Guyana scored the highest in consistency of supply of agriculture produce, excellent market locations and market hours, in a recent study that assessed market adequacy for fresh agriculture produce in Barbados, Grenada, St Kitts and Nevis, and Trinidad and Tobago.
The study was part of a broader Intra-ACP Agriculture Policy Programme (APP) Caribbean Action funded by the 10th European Development Fund, designed to enhance regional and interregional capabilities of the agricultural sectors, in eradicating poverty in the Caribbean and Pacific regions. It is also intended to increase the capability of Regional Agricultural Development Organizations in the Caribbean and Pacific regions, to address the development needs of smallholder agriculture. The coordinating agencies are the Caribbean Agriculture Research Development Institute (CARDI), the Caribbean Community (CARICOM) Secretariat, and the Inter-American Institute for Cooperation on Agriculture (IICA).
The CARICOM Secretariat is leading the development of agriculture policy and providing technical support to agencies and industry groups to strengthen regional mechanisms and platforms for coordinating implementation of regional policies and strategies, to address the constraints to agriculture development. It is also assisting Ministries of Agriculture to develop national and commodity-based agriculture policies and plans in alignment with regional policies.
CARDI is leading applied farm and food processing research and innovation that involves promoting and facilitating access of small producers to validated traditional knowledge, and innovative and climate responsive farming practices.
The critical elements related to enterprise development and market linkages are being led by IICA. This agency is working to strengthen the capacity of national and regional producer groups to engage with financial services providers for enterprise development. IICA is also coordinating the implementation of value-added processes, product development and market opportunities.
The study in which Guyana scored the highest was led by Agriculture Consultant, Dr. Lennox Sealy. He identified 20 key indicators of an ‘ideal’ fresh produce market that included an active group of wholesalers who purchase farmers goods in bulk quantities, convenient collection points, suitably located markets, an organised market information system, trading based on grades and standards, conveniently located packing and cooling facilities available for fresh produce, and physical conditions in the market that are conducive and safe.
With a maximum score of 100 for each country, Barbados scored 33.3 percent; Grenada, 33.8; Guyana, 44.0; St. Kitts and Nevis, 31.5; and Trinidad and Tobago, 24.5. Dr. Sealy’s report noted that with the result revealing an average of 30.5, it was evident that there are many opportunities for improvement in market adequacy for fresh produce in the Caribbean. A wide overview of the report showed that markets in Guyana are in the greatest needs of physical upgrade however the country scored the highest because of its consistency of supply, excellent market locations and market hours. Though Trinidad & Tobago has an active group of wholesalers that supply bulk quantities for the market, they scored the lowest because the reliability of the supply is not consistent.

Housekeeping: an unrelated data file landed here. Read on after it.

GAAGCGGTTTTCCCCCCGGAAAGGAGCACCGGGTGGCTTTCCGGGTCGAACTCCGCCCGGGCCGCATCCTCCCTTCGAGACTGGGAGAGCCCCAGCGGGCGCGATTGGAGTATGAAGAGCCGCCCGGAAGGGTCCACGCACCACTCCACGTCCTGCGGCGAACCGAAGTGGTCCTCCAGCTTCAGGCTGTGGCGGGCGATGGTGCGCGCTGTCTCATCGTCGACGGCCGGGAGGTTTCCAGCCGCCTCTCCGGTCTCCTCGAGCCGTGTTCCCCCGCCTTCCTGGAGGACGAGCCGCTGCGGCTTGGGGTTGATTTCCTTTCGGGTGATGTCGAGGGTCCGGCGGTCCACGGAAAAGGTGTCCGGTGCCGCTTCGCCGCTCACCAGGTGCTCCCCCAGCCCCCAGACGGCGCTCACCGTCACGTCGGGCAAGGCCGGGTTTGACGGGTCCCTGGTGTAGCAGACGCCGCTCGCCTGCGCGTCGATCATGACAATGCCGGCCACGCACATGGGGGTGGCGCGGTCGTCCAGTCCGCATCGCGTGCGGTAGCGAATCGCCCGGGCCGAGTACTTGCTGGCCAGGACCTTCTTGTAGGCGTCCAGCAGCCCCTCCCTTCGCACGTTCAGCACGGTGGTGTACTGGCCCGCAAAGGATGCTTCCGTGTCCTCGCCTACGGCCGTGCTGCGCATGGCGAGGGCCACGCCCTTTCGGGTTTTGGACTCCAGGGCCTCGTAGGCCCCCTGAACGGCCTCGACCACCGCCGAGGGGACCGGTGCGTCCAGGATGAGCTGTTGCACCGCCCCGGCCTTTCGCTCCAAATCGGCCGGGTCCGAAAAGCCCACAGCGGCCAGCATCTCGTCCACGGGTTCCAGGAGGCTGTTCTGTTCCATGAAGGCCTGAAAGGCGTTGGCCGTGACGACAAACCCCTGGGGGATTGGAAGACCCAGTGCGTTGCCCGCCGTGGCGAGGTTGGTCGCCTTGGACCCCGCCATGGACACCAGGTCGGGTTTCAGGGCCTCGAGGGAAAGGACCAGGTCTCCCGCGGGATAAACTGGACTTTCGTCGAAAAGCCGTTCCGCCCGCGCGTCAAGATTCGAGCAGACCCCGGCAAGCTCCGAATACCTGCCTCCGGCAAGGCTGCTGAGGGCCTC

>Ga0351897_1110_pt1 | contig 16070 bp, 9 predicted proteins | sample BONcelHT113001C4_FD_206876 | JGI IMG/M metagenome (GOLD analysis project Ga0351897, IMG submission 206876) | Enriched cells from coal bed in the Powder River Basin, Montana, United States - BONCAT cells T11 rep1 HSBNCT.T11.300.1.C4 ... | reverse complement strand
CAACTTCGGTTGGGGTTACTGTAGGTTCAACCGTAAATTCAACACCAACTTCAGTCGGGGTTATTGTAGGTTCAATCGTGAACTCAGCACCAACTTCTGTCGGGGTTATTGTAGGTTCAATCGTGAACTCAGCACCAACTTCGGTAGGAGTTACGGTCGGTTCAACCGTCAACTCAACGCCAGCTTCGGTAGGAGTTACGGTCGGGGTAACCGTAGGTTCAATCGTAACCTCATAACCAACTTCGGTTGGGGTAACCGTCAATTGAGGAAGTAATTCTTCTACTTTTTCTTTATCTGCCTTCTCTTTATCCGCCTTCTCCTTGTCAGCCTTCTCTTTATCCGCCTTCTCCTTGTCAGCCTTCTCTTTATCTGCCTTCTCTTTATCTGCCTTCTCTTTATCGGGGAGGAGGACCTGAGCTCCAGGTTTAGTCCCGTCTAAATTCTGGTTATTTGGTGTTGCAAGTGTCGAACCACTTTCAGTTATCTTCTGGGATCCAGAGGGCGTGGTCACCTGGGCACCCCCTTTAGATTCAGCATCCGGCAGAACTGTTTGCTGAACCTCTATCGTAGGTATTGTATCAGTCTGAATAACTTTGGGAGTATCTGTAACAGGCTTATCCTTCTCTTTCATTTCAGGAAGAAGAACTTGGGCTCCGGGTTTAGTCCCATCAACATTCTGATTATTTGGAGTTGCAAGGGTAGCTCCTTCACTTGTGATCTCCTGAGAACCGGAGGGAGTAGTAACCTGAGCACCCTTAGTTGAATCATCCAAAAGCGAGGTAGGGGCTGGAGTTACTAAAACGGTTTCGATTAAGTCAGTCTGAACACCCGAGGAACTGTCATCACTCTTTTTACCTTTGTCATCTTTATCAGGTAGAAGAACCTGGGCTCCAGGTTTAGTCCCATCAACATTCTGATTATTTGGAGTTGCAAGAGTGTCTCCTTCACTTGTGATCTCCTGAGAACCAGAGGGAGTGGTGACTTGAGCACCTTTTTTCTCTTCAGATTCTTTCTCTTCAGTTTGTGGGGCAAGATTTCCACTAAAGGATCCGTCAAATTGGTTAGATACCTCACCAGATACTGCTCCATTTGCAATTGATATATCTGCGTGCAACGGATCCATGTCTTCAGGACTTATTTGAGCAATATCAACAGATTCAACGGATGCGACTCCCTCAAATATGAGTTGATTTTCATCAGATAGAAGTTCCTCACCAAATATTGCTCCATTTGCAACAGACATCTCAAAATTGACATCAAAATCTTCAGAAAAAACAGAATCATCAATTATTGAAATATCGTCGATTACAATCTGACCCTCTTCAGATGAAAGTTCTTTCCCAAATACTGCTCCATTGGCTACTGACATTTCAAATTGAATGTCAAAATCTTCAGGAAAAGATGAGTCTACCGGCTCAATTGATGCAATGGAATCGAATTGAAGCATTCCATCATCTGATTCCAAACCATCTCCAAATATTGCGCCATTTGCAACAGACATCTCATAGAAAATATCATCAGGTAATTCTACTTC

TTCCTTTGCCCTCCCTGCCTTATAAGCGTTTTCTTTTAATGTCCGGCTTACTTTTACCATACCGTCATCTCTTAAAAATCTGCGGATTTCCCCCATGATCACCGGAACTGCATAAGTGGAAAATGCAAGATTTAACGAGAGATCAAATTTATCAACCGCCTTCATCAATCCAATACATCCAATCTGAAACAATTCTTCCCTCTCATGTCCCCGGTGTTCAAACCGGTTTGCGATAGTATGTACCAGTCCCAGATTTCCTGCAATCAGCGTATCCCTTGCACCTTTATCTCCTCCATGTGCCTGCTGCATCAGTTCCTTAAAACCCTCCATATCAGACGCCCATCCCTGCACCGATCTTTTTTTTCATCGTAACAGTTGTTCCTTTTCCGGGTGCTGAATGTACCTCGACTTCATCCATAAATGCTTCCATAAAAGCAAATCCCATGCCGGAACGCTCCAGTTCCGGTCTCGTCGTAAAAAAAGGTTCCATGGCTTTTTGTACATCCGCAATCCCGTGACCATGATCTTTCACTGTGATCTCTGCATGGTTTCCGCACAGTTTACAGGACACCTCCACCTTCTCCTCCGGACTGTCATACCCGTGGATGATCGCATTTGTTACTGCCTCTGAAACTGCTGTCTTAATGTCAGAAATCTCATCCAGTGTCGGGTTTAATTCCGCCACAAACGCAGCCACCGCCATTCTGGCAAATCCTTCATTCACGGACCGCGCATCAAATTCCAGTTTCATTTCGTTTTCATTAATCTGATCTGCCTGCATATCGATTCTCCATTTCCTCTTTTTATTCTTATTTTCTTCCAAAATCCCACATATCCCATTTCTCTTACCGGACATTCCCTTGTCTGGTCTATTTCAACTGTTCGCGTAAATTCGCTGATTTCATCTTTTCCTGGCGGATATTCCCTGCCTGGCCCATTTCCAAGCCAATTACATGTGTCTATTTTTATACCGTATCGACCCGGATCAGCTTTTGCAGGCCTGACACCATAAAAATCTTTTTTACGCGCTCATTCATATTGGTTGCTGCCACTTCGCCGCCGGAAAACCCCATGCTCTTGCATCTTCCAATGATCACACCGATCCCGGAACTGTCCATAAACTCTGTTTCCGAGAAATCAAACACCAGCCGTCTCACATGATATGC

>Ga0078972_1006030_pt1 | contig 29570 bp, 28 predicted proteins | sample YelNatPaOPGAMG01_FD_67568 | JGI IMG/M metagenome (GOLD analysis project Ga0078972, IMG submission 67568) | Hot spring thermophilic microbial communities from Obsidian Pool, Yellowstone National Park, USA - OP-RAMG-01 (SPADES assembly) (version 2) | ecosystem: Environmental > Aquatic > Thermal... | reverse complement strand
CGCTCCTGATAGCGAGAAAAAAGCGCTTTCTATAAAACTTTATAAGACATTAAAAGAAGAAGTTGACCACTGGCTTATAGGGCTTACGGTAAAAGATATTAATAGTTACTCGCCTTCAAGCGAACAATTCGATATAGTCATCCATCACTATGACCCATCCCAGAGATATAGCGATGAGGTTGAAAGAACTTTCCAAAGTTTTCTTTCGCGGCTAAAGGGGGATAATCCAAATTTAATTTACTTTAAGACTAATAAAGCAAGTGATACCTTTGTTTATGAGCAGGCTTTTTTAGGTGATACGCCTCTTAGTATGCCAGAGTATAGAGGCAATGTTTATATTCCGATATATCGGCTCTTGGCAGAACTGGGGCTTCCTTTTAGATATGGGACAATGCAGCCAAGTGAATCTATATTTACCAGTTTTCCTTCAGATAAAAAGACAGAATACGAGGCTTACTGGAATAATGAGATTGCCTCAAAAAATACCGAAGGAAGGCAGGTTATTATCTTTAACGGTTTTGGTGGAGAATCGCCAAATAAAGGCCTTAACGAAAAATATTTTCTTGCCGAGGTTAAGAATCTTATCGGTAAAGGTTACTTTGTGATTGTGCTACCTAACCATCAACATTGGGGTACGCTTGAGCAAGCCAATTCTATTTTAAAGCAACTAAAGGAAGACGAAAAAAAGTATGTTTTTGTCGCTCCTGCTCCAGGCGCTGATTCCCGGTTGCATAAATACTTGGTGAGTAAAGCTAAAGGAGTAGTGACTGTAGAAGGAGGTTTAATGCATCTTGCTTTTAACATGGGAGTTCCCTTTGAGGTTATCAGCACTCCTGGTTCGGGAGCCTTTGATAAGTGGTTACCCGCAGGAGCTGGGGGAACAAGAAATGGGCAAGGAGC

The investigation found that one of the inherent difficulties in the current market system in the Region was insufficient packing, sorting and cooling facilities, critical in preserving the quality and standard of naturally perishable agricultural commodities. Each of these factors, the study found, can lead to “post-harvest food losses” which affect many things including the food supply, commodity prices and income for producers.
In this context, recommendations were put forward for the identification of all regional non-trade barriers; an assessment of each and the creation of a framework to eliminate identified barriers facing agricultural products. The study also recommended a harmonised approach to regional import procedures that facilitated movement of agricultural products within the Region; the building of national market facilities to avoid problems related to spontaneous markets; and the establishment of a regional registry for a CARICOM transportation corridor which includes basic data of cost, availability, reliability and protocols for importers, exporters, brokers, shipping agents, shipping lines, and aircraft operators.